In the mean time, the doctor had enlarged the orifice
of the balloon by cutting it open at the lower end. He
then was very careful to expel the last remnant of hydrogen
through the valve, after which he heaped up a quantity of
grass under the balloon, and set fire to it.
It takes but a little while to inflate a balloon with hot
air. A head of one hundred and eighty degrees is sufficient
to diminish the weight of the air it contains to the
extent of one-half, by rarefying it. Thus, the Victoria
quickly began to assume a more rounded form. There
was no lack of grass; the fire was kept in full blast by the
doctor's assiduous efforts, and the balloon grew fuller every
It was then a quarter to four o'clock.
At this moment the band of Talabas reappeared about
two miles to the northward, and the three friends could
hear their cries, and the clatter of their horses galloping
at full speed.
"In twenty minutes they will be here!" said Kennedy.
"More grass! more grass, Joe! In ten minutes we
shall have her full of hot air."
"Here it is, doctor!"
The Victoria was now two-thirds inflated.
"Come, my friends, let us take hold of the network, as
we did before."
"All right!" they answered together.
In about ten minutes a few jerking motions by the balloon
indicated that it was disposed to start again. The
Talabas were approaching. They were hardly five hundred
paces away.
"Hold on fast!" cried Ferguson.
"Have no fear, master--have no fear!"
And the doctor, with his foot pushed another heap of
grass upon the fire.
With this the balloon, now completely inflated by the
increased temperature, moved away, sweeping the branches
of the baobab in her flight.
"We're off!" shouted Joe.
A volley of musketry responded to his exclamation. A
bullet even ploughed his shoulder; but Kennedy, leaning
over, and discharging his rifle with one hand, brought
another of the enemy to the ground.
Cries of fury exceeding all description hailed the departure
of the balloon, which had at once ascended nearly
eight hundred feet. A swift current caught and swept it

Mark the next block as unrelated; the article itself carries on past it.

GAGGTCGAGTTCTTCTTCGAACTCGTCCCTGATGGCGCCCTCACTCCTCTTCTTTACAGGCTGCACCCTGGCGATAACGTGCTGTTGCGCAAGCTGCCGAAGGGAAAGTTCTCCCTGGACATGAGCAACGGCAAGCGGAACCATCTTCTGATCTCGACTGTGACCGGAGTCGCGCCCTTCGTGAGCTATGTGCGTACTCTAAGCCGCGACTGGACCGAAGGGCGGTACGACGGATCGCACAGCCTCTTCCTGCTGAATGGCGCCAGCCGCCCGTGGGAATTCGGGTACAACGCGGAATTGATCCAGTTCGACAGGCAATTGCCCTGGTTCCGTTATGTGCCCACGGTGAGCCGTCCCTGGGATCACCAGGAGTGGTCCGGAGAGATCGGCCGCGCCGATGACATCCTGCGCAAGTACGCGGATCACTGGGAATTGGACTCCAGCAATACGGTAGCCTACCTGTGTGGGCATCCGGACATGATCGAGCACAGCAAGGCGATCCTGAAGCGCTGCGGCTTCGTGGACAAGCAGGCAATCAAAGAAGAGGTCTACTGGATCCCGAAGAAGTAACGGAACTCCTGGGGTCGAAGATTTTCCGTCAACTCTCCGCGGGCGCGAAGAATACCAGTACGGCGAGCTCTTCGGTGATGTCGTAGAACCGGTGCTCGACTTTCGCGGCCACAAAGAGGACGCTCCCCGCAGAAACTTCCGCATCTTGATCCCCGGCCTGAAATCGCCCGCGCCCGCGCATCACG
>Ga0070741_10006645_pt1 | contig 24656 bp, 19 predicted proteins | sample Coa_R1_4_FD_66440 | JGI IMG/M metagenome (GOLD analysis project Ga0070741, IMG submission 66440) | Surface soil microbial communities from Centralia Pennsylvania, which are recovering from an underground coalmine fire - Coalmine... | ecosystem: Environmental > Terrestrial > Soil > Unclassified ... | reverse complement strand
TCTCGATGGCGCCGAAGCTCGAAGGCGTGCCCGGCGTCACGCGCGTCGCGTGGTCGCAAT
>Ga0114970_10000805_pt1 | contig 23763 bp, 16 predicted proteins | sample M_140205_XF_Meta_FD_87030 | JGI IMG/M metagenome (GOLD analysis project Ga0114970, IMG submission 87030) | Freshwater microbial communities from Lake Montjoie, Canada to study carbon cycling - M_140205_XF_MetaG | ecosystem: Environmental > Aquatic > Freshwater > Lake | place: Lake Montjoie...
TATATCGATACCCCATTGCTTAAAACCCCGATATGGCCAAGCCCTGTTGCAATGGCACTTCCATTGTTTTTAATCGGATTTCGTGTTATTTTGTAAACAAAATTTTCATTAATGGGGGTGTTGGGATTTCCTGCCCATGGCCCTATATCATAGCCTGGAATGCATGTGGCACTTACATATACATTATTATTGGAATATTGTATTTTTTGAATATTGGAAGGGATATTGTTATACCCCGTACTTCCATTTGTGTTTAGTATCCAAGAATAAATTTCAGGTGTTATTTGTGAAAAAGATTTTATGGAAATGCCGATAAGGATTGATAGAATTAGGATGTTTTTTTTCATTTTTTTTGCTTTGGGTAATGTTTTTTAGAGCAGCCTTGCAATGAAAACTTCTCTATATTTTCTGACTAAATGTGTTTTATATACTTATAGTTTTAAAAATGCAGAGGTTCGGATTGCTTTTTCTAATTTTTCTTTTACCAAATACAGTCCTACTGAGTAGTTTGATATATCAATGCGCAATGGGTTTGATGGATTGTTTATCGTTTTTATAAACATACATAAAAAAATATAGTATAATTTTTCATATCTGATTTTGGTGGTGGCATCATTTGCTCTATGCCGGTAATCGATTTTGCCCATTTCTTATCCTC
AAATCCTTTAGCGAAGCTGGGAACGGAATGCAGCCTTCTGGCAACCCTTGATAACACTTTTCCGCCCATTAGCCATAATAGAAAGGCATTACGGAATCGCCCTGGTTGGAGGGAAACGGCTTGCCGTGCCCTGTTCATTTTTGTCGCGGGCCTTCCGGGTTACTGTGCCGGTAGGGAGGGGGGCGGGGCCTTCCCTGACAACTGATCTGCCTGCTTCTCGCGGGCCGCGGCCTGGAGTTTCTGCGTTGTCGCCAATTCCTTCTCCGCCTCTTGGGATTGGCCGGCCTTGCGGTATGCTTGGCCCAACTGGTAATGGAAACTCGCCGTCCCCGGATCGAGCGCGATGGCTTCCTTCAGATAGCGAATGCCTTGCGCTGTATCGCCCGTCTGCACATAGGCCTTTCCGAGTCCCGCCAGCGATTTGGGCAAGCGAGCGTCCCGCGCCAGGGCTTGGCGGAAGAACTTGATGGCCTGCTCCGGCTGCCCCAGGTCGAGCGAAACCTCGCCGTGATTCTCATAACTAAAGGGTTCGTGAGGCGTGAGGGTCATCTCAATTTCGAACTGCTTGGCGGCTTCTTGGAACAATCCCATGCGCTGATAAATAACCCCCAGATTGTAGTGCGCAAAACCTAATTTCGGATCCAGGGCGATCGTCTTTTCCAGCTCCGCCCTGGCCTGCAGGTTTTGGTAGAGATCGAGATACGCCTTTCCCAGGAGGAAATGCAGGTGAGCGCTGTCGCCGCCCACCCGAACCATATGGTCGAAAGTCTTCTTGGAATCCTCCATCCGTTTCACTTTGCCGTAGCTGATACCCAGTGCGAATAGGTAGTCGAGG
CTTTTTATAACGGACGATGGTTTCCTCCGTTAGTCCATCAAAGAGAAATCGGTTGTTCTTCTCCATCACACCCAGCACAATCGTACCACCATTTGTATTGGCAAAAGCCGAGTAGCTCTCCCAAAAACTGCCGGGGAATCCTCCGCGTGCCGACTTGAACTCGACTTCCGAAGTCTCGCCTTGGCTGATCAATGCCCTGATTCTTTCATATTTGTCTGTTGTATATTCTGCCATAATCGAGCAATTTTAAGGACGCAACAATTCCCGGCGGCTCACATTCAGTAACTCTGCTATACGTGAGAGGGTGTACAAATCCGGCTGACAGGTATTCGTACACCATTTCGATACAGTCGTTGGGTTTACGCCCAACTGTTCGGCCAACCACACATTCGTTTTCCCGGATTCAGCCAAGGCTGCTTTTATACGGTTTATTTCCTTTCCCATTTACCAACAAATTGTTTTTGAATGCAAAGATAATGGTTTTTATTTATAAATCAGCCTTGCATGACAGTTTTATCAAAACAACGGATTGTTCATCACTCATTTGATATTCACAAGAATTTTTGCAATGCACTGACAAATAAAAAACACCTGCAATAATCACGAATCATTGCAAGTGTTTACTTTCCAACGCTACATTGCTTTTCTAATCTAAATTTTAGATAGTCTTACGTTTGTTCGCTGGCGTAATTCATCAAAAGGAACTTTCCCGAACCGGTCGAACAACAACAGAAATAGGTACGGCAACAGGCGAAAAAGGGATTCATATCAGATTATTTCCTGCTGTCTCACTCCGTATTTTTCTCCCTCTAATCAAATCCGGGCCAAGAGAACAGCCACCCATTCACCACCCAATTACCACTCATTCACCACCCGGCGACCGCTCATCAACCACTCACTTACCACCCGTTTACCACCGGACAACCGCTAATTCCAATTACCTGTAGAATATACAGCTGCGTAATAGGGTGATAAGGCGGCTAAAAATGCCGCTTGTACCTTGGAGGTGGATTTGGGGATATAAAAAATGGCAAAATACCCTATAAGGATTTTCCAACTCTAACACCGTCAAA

along with the most alarming oscillations, while the
intrepid doctor and his friends saw the gulf of the
cataracts yawning below them.
Ten minutes later, and without having exchanged a
word, they descended gradually toward the other bank of
the river.
There, astonished, speechless, terrified, stood a group
of men clad in the French uniform. Judge of their amazement
when they saw the balloon rise from the right bank
of the river. They had well-nigh taken it for some celestial
phenomenon, but their officers, a lieutenant of marines
and a naval ensign, having seen mention made of Dr. Ferguson's
daring expedition, in the European papers, quickly
explained the real state of the case.
The balloon, losing its inflation little by little, settled
with the daring travellers still clinging to its network;
but it was doubtful whether it would reach the land. At
once some of the brave Frenchmen rushed into the water
and caught the three aeronauts in their arms just as the
Victoria fell at the distance of a few fathoms from the left
bank of the Senegal.
"Dr. Ferguson!" exclaimed the lieutenant.
"The same, sir," replied the doctor, quietly, "and his
two friends."
The Frenchmen escorted our travellers from the river,
while the balloon, half-empty, and borne away by a swift
current, sped on, to plunge, like a huge bubble, headlong
with the waters of the Senegal, into the cataracts of Gouina.
"The poor Victoria!" was Joe's farewell remark.
The doctor could not restrain a tear, and extending his
hands his two friends wrung them silently with that deep
emotion which requires no spoken words.